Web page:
By David Fisher, Founder, Integra Ledger.
This is the first instalment in a four-part series that explains the Integra Ledger ecosystem for universal document and contract automation.
Today, Integra Ledger is announcing a new type of software for the world’s legal industry – a blockchain wallet to manage document credentials. It represents a complete paradigm shift in the way we think about documents, contracts, permissions, and automation, and it holds the promise of ushering in a new era of universal interoperability for the legal industry
Before answering the question, “What is a document credential?” it is important to review the current state of LegalTech, as concerns identity and access control for documents.
As an employee of an organization, you are granted credentials that give you access to that organization’s systems – things like email, file storage, and enterprise software. To save or retrieve a document, for example, you first must log into your organization’s network or software application. This is the way it has always been done, going all the way back to paper documents and filing cabinets. 50 years ago, you wouldn’t lock up each individual document, you would put them all in a filing cabinet and use one lock and key. Current enterprise software works in a similar way.
In current practice, enormous effort is expended to ensure that the digital filing cabinet (the organization’s network and software within it) is highly trusted and secure. Additionally, unlike the paper filing cabinets of that bygone era, enterprise software can manage complex associations and behaviors for every individual document, especially with DMS and CLM systems. All of the security and logic for each document or contract exists within the software that manages it.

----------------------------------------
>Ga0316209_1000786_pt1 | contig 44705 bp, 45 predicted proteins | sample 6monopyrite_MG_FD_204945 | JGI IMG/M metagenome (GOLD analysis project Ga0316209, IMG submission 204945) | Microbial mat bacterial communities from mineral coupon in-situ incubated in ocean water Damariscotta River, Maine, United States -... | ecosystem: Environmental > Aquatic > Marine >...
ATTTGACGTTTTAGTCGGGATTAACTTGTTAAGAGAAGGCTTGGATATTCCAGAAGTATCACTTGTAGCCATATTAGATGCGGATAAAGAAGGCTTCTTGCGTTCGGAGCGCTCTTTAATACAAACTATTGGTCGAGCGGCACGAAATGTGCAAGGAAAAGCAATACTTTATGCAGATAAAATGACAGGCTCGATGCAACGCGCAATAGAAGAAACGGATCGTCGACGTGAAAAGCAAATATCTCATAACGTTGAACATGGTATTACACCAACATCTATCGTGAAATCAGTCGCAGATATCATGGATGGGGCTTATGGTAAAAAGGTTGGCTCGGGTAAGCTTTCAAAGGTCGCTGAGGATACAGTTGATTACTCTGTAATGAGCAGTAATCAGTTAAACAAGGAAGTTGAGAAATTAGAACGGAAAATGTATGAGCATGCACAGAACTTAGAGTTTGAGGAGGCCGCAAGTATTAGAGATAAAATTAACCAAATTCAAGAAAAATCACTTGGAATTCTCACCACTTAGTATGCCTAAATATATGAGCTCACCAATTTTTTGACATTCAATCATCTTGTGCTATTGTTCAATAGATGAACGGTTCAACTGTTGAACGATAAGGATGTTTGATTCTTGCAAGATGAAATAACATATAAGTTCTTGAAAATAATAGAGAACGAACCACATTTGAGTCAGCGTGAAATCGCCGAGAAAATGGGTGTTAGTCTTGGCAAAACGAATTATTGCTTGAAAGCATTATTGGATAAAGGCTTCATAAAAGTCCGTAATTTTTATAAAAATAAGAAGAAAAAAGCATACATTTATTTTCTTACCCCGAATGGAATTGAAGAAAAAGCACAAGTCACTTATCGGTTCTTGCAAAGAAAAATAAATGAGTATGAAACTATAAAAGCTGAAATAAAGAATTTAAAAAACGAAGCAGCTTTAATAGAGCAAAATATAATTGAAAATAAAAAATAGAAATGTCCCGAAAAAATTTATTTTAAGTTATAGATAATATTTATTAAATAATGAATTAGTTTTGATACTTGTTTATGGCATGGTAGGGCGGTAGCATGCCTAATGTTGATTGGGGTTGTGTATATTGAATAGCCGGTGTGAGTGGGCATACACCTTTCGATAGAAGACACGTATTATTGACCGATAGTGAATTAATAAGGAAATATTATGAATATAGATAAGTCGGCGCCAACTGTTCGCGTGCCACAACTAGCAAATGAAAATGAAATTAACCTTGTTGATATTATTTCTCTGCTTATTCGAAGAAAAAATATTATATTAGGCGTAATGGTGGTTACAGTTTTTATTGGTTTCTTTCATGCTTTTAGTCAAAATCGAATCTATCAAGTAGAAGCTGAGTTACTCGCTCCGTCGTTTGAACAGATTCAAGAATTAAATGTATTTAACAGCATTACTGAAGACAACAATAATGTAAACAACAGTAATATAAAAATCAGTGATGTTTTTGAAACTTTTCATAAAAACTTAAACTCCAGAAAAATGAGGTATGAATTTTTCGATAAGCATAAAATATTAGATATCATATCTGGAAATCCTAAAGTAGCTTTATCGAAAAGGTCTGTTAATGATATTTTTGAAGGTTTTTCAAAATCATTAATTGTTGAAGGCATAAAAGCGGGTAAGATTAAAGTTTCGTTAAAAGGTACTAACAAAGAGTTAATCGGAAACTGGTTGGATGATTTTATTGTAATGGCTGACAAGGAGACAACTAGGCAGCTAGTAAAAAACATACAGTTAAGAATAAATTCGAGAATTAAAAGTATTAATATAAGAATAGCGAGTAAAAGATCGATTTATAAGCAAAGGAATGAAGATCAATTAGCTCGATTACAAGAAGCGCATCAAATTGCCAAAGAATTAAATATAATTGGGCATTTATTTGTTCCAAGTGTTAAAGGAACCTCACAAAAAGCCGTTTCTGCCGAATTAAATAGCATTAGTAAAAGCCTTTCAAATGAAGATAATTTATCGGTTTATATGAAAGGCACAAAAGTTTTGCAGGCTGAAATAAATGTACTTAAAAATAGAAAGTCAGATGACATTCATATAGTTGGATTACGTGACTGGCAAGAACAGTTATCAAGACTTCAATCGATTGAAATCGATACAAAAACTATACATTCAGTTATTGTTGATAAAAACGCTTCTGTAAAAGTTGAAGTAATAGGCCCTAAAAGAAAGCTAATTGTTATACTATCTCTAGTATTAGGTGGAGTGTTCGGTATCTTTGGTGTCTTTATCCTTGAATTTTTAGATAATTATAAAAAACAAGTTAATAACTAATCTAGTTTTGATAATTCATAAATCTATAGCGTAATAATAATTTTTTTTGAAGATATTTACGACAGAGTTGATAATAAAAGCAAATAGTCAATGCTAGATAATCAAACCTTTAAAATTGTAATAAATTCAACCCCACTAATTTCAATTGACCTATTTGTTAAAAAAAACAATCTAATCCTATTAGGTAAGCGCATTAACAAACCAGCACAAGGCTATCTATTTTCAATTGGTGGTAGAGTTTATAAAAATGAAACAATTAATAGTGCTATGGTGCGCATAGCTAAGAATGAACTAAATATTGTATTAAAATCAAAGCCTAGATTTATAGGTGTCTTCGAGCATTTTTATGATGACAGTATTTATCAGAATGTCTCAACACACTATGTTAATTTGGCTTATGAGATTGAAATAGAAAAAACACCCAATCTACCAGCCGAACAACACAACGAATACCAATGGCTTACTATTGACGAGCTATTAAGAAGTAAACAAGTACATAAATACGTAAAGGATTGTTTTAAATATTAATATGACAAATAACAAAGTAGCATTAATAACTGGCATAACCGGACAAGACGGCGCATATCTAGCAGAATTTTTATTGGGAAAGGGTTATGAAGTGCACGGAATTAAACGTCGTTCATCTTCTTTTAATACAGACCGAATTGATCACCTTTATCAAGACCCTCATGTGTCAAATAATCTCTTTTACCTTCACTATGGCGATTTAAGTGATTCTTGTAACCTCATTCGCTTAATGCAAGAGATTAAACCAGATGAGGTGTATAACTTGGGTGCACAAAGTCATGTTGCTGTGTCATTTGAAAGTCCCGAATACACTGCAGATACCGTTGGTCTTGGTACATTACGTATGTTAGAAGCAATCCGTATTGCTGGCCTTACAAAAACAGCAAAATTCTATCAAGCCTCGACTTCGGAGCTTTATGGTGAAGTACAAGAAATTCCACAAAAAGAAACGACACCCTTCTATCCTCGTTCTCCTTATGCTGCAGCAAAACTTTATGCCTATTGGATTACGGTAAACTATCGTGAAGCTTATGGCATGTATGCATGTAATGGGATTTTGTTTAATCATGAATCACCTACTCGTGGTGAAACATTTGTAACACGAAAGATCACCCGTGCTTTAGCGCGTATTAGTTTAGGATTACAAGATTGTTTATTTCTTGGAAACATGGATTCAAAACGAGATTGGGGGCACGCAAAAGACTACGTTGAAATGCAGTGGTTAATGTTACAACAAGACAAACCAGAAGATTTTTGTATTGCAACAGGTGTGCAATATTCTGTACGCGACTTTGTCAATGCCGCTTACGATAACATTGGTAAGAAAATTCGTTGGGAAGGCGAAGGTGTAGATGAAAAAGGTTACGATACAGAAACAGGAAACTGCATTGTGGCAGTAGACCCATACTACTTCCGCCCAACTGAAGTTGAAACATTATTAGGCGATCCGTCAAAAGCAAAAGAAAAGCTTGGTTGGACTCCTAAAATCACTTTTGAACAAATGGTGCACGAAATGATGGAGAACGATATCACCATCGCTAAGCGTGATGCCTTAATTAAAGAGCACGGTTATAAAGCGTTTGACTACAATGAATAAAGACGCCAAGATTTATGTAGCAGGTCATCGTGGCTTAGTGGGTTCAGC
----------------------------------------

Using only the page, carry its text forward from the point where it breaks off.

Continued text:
While a digital filing cabinet is certainly more efficient and functional than a paper one, there are several problems with this arrangement that are well known to IT executives around the world:
- Managing everything with centralized software and systems creates central points of failure – for example, if a network is breached, the offending party can gain access to a vast trove of private data – a bit like breaking the lock on an actual filing cabinet, giving access to everything inside.
- What happens if a document or contract “escapes” the centralized software and storage of the organization? This already happens frequently when documents are saved in the wrong place or are emailed elsewhere. A document that exists outside of an organization’s systems is no longer under any type of control of that organization – no security, no automation, no audit trail.
- It is very difficult to collaborate with other organizations on a document or contract because it typically requires that the involved organizations directly connect incompatible software systems or utilize a cloud intermediary to facilitate the necessary data transformations and connections. In the former case, it’s generally cost-prohibitive unless the scale of the business relationship is vast, and in the latter case there is somewhat less complexity involved but new costs and data security concerns are introduced.
This brings us to the new technology and Integra announced today – document credentials.